What the RBA do to the cash rate and, in turn, to your mortgage interest rate (if passed on by your lender) can be enough to set your blood pressure going. So what does the RBA have in store for 2017? As always it will depend on who you ask but the general consensus is they will rise through-out 2017. It is, however, unlikely to herald the return of sharp, and steep, monetary policy tightening cycle (as in 2008) from the RBA according to David Scutt from Business Insider Australia. Prior to the devastating GFC cash rates were 7.25%, yes 7.25% which sounds unbelievable now.
With household debt at a record level high many house owners religiously tune into the RBA announcement every month to see how the decision will affect their monthly budget. With many families living close to the line, many calling pay day “allocation day” instead, a difference of $150 a month can have a knock on effect for the rest of their budget.
According to Julia Corderoy (news.com.au) 1 in 5 Aussies will experience “housing stress” if interest rates go up by 0.5%. Our own government have agreed that the impact of higher housing costs is most strongly felt by lower-income groups, particularly low-income renters for whom home ownership is increasingly out of reach, thanks Yates & Milligan for confirming this. Many experts note that the only way to manage expected interest rate hikes (mostly towards the end of 2017) is for the government to get involved and offer some great policies to prevent a catastrophe.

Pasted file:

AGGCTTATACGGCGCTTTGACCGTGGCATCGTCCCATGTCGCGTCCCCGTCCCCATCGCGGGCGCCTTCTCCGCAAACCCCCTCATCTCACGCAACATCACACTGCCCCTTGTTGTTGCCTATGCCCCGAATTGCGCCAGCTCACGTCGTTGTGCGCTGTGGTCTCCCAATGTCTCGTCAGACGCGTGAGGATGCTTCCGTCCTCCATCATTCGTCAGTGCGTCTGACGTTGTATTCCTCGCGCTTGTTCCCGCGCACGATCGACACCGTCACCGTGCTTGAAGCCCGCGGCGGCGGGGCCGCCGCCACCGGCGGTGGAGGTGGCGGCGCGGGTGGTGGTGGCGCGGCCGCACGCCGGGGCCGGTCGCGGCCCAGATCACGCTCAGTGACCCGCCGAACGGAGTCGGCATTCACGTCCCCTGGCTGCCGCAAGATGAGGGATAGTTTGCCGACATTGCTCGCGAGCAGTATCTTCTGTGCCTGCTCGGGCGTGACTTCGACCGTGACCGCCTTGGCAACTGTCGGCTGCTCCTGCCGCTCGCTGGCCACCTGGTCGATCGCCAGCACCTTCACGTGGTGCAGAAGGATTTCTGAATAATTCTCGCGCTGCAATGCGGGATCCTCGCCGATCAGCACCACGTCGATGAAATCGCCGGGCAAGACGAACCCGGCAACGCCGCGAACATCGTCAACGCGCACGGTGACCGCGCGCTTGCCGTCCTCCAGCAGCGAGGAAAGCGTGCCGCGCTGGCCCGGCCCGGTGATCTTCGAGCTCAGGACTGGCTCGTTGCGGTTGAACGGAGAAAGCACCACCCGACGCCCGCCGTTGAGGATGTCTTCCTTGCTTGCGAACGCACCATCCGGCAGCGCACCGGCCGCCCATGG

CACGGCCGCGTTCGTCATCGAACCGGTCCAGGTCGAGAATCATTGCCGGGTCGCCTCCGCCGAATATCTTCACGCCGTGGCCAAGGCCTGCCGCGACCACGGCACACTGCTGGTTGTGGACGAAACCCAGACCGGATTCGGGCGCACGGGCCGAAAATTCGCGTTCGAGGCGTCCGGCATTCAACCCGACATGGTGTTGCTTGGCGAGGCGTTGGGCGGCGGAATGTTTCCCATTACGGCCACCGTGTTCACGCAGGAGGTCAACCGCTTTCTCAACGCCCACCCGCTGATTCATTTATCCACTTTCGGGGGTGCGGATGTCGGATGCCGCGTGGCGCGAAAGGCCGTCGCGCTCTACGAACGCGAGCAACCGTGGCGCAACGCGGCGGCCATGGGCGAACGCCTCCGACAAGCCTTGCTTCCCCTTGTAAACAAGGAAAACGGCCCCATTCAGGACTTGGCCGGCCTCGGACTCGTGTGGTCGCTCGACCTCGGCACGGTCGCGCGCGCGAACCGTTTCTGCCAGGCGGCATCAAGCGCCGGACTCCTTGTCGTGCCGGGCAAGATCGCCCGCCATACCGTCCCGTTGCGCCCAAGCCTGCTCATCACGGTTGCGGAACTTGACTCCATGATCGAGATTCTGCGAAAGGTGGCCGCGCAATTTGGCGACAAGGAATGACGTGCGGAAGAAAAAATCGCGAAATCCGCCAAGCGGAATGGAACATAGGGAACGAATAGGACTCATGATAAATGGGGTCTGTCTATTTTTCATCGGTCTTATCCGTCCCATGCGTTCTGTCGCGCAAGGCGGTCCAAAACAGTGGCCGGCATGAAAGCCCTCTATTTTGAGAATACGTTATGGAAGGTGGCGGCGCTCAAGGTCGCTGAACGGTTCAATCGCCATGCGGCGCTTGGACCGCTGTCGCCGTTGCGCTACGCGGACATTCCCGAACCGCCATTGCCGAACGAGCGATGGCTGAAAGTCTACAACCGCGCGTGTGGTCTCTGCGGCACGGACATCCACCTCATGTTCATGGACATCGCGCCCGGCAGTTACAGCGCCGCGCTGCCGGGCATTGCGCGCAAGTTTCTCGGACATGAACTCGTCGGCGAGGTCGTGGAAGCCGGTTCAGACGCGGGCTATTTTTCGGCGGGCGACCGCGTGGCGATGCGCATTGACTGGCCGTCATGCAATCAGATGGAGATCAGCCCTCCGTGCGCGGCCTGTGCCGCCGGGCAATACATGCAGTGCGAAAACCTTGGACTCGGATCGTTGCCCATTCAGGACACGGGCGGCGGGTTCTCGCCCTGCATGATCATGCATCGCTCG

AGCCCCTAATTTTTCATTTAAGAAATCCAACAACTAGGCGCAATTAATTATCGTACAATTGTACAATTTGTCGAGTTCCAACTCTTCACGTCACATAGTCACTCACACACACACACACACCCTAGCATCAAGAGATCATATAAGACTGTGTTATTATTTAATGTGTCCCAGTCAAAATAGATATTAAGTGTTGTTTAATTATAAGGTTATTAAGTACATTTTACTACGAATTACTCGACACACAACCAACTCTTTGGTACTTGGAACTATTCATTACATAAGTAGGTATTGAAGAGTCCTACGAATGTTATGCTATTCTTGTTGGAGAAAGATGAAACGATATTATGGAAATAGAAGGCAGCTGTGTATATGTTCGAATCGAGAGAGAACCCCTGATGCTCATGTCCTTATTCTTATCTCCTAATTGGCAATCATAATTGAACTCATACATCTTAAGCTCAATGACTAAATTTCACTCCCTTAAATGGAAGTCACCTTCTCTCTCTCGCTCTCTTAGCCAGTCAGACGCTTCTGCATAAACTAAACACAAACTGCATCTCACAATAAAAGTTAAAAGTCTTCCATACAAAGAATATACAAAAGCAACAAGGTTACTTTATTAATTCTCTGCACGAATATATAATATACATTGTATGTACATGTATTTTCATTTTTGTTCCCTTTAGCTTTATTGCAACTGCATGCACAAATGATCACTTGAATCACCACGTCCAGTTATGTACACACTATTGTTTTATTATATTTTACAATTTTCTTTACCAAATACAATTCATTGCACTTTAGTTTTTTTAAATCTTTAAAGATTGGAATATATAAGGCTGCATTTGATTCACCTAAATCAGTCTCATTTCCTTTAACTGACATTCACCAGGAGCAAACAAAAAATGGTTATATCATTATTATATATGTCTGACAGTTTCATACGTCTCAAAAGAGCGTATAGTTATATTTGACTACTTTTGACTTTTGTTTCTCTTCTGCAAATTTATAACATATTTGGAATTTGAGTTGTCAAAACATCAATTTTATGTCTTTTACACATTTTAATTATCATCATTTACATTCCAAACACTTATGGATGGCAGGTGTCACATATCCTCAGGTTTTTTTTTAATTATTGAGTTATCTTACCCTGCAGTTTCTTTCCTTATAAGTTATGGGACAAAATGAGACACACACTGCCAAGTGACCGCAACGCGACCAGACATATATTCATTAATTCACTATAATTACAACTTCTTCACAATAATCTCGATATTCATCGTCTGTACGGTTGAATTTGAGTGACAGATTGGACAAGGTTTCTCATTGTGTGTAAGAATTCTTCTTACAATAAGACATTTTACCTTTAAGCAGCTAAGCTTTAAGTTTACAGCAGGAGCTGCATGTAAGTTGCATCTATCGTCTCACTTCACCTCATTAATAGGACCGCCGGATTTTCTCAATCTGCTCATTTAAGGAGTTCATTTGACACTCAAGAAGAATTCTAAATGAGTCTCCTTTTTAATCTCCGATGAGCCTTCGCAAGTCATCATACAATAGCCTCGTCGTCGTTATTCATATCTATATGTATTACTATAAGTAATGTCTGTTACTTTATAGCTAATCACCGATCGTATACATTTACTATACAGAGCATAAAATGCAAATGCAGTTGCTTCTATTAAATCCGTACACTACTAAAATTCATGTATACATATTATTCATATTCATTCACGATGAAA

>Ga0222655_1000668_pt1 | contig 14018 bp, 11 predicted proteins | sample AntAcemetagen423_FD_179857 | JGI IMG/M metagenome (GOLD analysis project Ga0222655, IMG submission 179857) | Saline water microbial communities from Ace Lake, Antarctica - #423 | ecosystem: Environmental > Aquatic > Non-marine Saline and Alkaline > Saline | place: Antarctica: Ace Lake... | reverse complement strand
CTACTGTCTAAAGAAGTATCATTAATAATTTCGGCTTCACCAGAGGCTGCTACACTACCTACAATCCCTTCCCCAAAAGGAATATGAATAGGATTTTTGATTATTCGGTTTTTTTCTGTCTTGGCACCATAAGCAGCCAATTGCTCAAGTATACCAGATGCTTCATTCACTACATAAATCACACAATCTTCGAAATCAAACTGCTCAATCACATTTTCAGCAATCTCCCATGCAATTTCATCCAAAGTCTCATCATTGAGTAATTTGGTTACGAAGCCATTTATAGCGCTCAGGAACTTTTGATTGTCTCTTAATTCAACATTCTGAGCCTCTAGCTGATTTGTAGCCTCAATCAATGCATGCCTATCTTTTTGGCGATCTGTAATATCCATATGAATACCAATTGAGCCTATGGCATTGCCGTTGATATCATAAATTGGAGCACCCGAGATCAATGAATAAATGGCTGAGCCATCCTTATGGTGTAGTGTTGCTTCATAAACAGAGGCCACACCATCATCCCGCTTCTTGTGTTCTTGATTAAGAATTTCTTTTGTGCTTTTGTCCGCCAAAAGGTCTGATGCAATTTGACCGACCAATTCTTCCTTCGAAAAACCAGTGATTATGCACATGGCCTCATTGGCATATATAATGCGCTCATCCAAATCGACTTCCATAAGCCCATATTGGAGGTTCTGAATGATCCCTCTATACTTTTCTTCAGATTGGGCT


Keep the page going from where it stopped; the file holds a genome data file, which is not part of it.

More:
So who is in the “know” when it comes to interest rate rises? The big 4 banks would be my bet and what has their faxed rate mortgage % in recent months? It’s gradually gone up, bit by bit, indicating that more variable rises are in the forecast for the year.
Is there a way for home buyers to protect themselves in the year to come? Yes ofcourse, there are a couple of things they can do: Firstly re-mortgage, go find a great rate, with an smaller buyer (Yes I mean us) But seriously re-financing is a great idea. Secondly, have a hard think about a fixed rate but know the risks involved (paying more for peace of mine) and thirdly go onto interest only for 12 months but continue to pay the same as you were paying before, this will give you a buffer should there be a hike rise.